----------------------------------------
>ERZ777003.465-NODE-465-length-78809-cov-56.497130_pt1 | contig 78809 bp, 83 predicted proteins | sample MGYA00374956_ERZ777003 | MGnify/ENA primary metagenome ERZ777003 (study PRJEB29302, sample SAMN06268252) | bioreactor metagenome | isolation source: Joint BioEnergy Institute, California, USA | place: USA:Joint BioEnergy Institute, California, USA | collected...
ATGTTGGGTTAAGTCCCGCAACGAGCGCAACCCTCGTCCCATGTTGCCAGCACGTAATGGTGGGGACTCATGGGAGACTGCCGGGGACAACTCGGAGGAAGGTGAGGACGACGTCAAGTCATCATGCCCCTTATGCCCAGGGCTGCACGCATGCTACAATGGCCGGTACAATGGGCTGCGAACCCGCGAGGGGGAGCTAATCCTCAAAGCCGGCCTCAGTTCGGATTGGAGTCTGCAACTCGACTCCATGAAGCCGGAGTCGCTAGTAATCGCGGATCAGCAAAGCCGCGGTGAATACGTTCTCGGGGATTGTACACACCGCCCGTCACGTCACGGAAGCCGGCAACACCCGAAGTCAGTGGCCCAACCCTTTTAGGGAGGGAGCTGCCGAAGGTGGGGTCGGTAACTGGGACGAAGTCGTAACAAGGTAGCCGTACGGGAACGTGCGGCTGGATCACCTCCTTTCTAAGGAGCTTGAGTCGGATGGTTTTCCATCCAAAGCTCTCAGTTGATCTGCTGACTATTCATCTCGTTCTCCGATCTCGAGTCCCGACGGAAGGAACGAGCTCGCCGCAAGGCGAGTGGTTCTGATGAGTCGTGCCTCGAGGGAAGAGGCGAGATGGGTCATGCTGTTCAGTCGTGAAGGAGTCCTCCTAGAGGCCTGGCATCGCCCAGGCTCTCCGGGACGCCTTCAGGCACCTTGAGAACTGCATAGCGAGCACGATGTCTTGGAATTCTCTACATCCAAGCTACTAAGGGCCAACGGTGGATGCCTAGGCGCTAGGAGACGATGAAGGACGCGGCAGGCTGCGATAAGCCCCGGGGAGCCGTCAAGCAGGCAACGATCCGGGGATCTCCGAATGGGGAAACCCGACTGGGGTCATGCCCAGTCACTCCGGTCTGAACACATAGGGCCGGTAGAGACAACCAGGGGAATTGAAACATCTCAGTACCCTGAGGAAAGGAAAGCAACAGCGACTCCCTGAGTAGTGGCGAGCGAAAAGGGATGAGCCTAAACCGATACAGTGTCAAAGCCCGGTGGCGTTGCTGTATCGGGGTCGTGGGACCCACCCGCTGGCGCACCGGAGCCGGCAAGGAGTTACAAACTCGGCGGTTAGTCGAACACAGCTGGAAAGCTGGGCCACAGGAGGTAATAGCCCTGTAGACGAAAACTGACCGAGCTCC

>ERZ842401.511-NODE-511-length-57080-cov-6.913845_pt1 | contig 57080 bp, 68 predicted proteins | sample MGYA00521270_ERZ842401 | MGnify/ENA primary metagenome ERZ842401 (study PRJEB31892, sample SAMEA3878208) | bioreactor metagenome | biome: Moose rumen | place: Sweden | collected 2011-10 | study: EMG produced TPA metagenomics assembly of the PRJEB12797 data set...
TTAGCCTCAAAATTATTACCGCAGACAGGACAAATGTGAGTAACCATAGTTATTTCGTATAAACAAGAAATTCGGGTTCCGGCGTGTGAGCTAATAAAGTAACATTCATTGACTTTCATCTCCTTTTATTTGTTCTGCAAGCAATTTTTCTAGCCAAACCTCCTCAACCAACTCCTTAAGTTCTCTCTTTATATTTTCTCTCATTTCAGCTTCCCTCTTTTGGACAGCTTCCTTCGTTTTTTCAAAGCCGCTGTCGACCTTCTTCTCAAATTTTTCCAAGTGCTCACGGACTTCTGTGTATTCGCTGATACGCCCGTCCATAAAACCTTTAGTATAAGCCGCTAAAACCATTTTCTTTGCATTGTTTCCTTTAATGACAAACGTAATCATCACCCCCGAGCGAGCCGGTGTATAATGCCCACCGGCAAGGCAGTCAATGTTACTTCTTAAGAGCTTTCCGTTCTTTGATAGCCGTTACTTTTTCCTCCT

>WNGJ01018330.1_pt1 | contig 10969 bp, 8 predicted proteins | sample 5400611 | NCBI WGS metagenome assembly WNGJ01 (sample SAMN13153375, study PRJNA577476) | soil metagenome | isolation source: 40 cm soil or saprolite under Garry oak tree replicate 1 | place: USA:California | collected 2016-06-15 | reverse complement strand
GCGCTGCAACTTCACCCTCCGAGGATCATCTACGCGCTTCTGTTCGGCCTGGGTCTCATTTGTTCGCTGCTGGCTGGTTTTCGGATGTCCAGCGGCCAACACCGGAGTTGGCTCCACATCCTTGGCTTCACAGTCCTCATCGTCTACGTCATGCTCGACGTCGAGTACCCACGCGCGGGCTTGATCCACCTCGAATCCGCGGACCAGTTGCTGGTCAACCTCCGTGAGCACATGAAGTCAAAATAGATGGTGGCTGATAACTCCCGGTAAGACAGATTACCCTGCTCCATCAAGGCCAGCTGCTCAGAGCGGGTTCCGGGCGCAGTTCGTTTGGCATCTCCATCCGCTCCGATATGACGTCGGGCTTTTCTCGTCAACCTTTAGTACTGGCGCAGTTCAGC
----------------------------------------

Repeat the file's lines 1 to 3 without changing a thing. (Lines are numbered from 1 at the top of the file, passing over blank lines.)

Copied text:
>ERZ777003.465-NODE-465-length-78809-cov-56.497130_pt1 | contig 78809 bp, 83 predicted proteins | sample MGYA00374956_ERZ777003 | MGnify/ENA primary metagenome ERZ777003 (study PRJEB29302, sample SAMN06268252) | bioreactor metagenome | isolation source: Joint BioEnergy Institute, California, USA | place: USA:Joint BioEnergy Institute, California, USA | collected...
ATGTTGGGTTAAGTCCCGCAACGAGCGCAACCCTCGTCCCATGTTGCCAGCACGTAATGGTGGGGACTCATGGGAGACTGCCGGGGACAACTCGGAGGAAGGTGAGGACGACGTCAAGTCATCATGCCCCTTATGCCCAGGGCTGCACGCATGCTACAATGGCCGGTACAATGGGCTGCGAACCCGCGAGGGGGAGCTAATCCTCAAAGCCGGCCTCAGTTCGGATTGGAGTCTGCAACTCGACTCCATGAAGCCGGAGTCGCTAGTAATCGCGGATCAGCAAAGCCGCGGTGAATACGTTCTCGGGGATTGTACACACCGCCCGTCACGTCACGGAAGCCGGCAACACCCGAAGTCAGTGGCCCAACCCTTTTAGGGAGGGAGCTGCCGAAGGTGGGGTCGGTAACTGGGACGAAGTCGTAACAAGGTAGCCGTACGGGAACGTGCGGCTGGATCACCTCCTTTCTAAGGAGCTTGAGTCGGATGGTTTTCCATCCAAAGCTCTCAGTTGATCTGCTGACTATTCATCTCGTTCTCCGATCTCGAGTCCCGACGGAAGGAACGAGCTCGCCGCAAGGCGAGTGGTTCTGATGAGTCGTGCCTCGAGGGAAGAGGCGAGATGGGTCATGCTGTTCAGTCGTGAAGGAGTCCTCCTAGAGGCCTGGCATCGCCCAGGCTCTCCGGGACGCCTTCAGGCACCTTGAGAACTGCATAGCGAGCACGATGTCTTGGAATTCTCTACATCCAAGCTACTAAGGGCCAACGGTGGATGCCTAGGCGCTAGGAGACGATGAAGGACGCGGCAGGCTGCGATAAGCCCCGGGGAGCCGTCAAGCAGGCAACGATCCGGGGATCTCCGAATGGGGAAACCCGACTGGGGTCATGCCCAGTCACTCCGGTCTGAACACATAGGGCCGGTAGAGACAACCAGGGGAATTGAAACATCTCAGTACCCTGAGGAAAGGAAAGCAACAGCGACTCCCTGAGTAGTGGCGAGCGAAAAGGGATGAGCCTAAACCGATACAGTGTCAAAGCCCGGTGGCGTTGCTGTATCGGGGTCGTGGGACCCACCCGCTGGCGCACCGGAGCCGGCAAGGAGTTACAAACTCGGCGGTTAGTCGAACACAGCTGGAAAGCTGGGCCACAGGAGGTAATAGCCCTGTAGACGAAAACTGACCGAGCTCC

>ERZ842401.511-NODE-511-length-57080-cov-6.913845_pt1 | contig 57080 bp, 68 predicted proteins | sample MGYA00521270_ERZ842401 | MGnify/ENA primary metagenome ERZ842401 (study PRJEB31892, sample SAMEA3878208) | bioreactor metagenome | biome: Moose rumen | place: Sweden | collected 2011-10 | study: EMG produced TPA metagenomics assembly of the PRJEB12797 data set...